It used to be that only couples with a family history of certain genetic disorders would seek genetic counseling before deciding to have a baby. Now with more and more women delaying motherhood until their mid 30’s to early 40’s, preconception genetic counseling has become more popular. Genetic counseling involves patient education, analyzing personal/family history, and discussing the implication of genetic testing.
The chances of having a child with a chromosomal problem increase dramatically when a pregnant woman is over 38. Preconception genetic counseling is recommended in cases where couples have suffered early pregnancy loss or other reproductive problems or where there’s a family history of certain genetic diseases. By screening couples for these genetic diseases before they conceive, it can help them understand the risks and plan accordingly.
The American Society of Reproductive Medicine (ASRM) and the American Urological Association also recommend preconception genetic testing in men with low sperm counts. Recent studies have linked this problem to possible underlying genetic disorders, such as cystic fibrosis, a condition that affects all of the glands in the body that secrete mucus and fluids leading to thick, abnormal secretions usually in the lungs and pancreas. It’s also recommended to parents who have already delivered one or more children with genetic birth defects or to couples in which one partner has a congenital defect, such as congenital heart disease.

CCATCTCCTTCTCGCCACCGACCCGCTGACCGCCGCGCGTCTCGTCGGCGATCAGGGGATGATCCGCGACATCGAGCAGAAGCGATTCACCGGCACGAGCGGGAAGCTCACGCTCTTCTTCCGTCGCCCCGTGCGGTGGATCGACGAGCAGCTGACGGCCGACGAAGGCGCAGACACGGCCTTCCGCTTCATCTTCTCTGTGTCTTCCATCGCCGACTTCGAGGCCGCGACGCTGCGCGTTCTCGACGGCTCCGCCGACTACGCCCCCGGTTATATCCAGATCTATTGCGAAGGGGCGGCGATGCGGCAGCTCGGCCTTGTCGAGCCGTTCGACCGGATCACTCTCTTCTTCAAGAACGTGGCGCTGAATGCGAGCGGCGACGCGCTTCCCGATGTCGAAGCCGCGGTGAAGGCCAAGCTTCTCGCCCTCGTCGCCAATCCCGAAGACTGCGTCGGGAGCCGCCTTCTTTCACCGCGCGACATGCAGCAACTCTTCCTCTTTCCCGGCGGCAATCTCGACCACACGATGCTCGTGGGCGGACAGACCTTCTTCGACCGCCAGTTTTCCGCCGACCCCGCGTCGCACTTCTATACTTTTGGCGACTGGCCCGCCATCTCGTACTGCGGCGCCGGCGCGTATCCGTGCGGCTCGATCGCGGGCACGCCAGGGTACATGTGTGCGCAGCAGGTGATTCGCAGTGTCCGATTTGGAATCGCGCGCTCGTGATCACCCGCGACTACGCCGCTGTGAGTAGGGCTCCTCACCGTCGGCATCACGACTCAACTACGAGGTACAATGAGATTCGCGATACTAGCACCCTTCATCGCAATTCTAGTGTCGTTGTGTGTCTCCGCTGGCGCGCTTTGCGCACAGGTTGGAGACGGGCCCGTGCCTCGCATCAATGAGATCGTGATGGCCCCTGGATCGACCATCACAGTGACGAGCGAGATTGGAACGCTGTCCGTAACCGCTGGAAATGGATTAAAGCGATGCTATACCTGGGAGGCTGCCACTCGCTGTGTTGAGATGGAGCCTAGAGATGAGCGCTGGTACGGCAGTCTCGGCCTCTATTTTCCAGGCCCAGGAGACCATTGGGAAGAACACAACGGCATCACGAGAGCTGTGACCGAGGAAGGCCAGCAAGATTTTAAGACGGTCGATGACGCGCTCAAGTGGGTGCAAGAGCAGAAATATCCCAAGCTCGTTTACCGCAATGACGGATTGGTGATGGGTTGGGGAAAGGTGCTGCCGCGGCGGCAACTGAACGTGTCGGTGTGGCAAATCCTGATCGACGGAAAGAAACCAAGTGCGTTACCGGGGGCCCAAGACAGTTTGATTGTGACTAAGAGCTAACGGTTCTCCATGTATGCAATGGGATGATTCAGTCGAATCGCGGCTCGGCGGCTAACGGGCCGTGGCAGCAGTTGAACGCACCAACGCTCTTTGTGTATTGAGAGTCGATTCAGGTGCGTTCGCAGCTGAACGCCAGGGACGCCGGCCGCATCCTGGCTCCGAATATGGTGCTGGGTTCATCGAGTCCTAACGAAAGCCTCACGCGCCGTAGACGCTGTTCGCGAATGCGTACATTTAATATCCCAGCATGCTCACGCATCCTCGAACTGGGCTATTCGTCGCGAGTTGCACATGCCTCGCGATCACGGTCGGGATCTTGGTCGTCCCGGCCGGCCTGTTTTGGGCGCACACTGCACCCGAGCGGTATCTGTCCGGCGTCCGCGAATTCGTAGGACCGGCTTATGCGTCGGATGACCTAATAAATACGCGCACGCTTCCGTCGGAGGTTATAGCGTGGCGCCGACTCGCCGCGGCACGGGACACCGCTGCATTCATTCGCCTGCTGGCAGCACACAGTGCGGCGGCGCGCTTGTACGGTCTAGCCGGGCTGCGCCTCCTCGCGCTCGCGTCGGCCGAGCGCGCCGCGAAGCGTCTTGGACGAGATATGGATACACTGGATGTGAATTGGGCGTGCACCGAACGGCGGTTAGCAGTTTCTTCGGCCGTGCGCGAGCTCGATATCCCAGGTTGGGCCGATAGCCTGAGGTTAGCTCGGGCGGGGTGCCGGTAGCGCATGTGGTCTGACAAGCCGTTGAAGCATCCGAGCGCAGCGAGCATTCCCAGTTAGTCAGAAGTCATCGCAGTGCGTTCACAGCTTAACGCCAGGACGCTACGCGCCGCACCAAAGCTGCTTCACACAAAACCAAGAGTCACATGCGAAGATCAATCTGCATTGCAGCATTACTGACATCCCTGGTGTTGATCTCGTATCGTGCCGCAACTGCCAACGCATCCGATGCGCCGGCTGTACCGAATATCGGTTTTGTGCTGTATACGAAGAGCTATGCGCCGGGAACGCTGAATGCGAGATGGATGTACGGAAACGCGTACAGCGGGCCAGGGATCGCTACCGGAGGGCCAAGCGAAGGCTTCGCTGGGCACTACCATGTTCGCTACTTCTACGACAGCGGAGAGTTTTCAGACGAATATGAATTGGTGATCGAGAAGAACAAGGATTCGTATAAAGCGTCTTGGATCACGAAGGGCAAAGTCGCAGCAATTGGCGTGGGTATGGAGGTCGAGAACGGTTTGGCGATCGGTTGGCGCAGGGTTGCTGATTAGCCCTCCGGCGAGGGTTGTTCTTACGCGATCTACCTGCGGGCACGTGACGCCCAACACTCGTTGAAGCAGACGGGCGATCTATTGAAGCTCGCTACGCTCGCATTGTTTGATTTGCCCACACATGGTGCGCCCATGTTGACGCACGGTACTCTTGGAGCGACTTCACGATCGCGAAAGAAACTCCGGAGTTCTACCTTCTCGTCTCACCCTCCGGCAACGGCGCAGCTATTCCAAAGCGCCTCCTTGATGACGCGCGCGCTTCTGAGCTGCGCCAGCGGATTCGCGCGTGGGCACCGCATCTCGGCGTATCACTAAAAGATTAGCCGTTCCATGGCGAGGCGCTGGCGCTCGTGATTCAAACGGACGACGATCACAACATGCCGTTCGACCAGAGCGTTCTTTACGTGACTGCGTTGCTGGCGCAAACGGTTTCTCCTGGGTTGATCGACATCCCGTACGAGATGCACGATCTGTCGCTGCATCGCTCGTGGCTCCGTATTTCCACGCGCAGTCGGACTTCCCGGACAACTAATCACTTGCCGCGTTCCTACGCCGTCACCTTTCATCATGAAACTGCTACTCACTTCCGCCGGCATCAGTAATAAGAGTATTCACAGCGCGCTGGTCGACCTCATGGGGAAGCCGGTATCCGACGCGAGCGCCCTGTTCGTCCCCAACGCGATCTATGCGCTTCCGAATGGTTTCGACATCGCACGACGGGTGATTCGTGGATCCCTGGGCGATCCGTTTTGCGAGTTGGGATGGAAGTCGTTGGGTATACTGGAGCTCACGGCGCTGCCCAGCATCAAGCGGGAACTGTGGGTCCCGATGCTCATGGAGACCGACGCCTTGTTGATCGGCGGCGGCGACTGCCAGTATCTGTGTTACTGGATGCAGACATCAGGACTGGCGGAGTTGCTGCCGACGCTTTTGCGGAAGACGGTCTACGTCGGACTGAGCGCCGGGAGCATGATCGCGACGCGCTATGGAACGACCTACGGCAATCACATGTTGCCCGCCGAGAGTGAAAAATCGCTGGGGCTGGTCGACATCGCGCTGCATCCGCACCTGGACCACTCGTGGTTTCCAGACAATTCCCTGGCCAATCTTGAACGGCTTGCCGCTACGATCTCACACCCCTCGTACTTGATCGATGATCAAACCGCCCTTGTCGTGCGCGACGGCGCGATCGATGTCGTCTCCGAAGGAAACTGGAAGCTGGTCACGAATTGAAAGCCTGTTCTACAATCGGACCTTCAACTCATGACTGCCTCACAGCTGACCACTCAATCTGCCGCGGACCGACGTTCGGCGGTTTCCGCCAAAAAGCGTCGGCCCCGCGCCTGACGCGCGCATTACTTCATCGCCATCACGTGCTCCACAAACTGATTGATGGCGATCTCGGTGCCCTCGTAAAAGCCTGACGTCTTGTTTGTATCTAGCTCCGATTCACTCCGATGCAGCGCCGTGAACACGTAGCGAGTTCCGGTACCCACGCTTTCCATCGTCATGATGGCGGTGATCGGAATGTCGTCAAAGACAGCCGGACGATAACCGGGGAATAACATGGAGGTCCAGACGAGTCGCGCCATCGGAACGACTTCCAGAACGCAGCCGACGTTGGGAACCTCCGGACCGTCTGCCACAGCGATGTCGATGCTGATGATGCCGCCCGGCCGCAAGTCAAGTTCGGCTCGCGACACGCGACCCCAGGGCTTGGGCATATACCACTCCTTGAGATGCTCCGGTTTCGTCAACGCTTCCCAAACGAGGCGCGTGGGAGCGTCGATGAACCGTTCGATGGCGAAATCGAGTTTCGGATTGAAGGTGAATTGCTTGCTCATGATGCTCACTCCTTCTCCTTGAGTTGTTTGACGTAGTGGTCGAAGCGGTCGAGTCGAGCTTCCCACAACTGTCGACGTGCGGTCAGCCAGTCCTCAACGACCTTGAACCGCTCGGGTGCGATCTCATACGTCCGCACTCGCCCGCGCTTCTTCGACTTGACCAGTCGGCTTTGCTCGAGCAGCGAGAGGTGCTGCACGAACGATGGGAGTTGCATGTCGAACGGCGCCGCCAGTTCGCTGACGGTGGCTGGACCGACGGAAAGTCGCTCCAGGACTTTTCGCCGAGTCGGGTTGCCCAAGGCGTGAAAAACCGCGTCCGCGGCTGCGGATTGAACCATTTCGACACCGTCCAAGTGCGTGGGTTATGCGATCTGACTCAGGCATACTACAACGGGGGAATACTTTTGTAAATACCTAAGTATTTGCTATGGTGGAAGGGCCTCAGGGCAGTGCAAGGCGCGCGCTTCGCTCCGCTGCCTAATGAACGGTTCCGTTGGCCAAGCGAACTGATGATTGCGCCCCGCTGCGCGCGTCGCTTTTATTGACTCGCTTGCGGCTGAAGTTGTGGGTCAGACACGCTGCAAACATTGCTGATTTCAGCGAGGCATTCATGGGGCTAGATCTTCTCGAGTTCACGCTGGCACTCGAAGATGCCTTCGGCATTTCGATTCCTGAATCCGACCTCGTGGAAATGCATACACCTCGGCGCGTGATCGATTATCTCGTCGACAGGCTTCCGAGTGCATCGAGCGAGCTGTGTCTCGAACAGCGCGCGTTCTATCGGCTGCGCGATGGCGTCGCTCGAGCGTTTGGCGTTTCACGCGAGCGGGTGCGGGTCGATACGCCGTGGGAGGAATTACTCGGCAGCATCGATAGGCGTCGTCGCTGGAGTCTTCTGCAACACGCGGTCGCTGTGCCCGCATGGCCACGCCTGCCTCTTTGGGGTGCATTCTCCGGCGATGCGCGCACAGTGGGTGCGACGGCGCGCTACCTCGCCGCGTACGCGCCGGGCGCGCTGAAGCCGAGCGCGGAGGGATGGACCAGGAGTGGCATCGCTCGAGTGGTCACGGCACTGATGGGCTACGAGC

Through its Success Through Assisted Reproductive Technologies (START) program, DVIF&G is one of only a handful of infertility practices to offer couples preimplantation genetic diagnosis (PGD), the latest technological advance in helping couples deliver healthy babies. Preimplantation genetic testing helps couples that choose in vitro fertilization (IVF) have a successful pregnancy. IVF involves combining an egg and sperm outside of the woman’s body to create an embryo that is implanted in her uterus, also known as embryo transfer (ET). PGD is a procedure where a single cell can be mechanically removed from an embryo on day three of its culture after IVF. This cell can then be tested for defective chromosomes. If the cell is determined to be normal, then the embryo from which it came can be transferred back to the patient without risk of transmitting a genetic disease.
With PGD, genetic abnormalities such as Down syndrome, and also point mutations such as cystic fibrosis, thalassemias [hereditary anemias common among people of Mediterranean descent], and Tay-Sachs disease, can be diagnosed prior to transferring an affected embryo through an IVF-ET procedure. This approach successfully avoids adverse outcomes of the pregnancy. Medical intervention and surgical treatment is therefore avoided, and a healthy child is born. The emotional relief provided to the couple is invaluable.
Since approximately 60 percent of all reproductive losses in pregnancy are linked to a chromosomal abnormality, performing this testing may help prevent unsuccessful IVF pregnancies. A recent study found the pregnancy rate with IVF patients ages 35 to 45 increased from 16 to 30 percent when preimplantation genetic diagnosis was conducted.
Jessica A. Macdonald is the supervisor of DVIF&G’s state-of-the-art Reproductive Laboratories. To contact her, please call 609-895-0088 or e-mail her at firstname.lastname@example.org. For more on DVIF&G, please visit www.dvifg.com.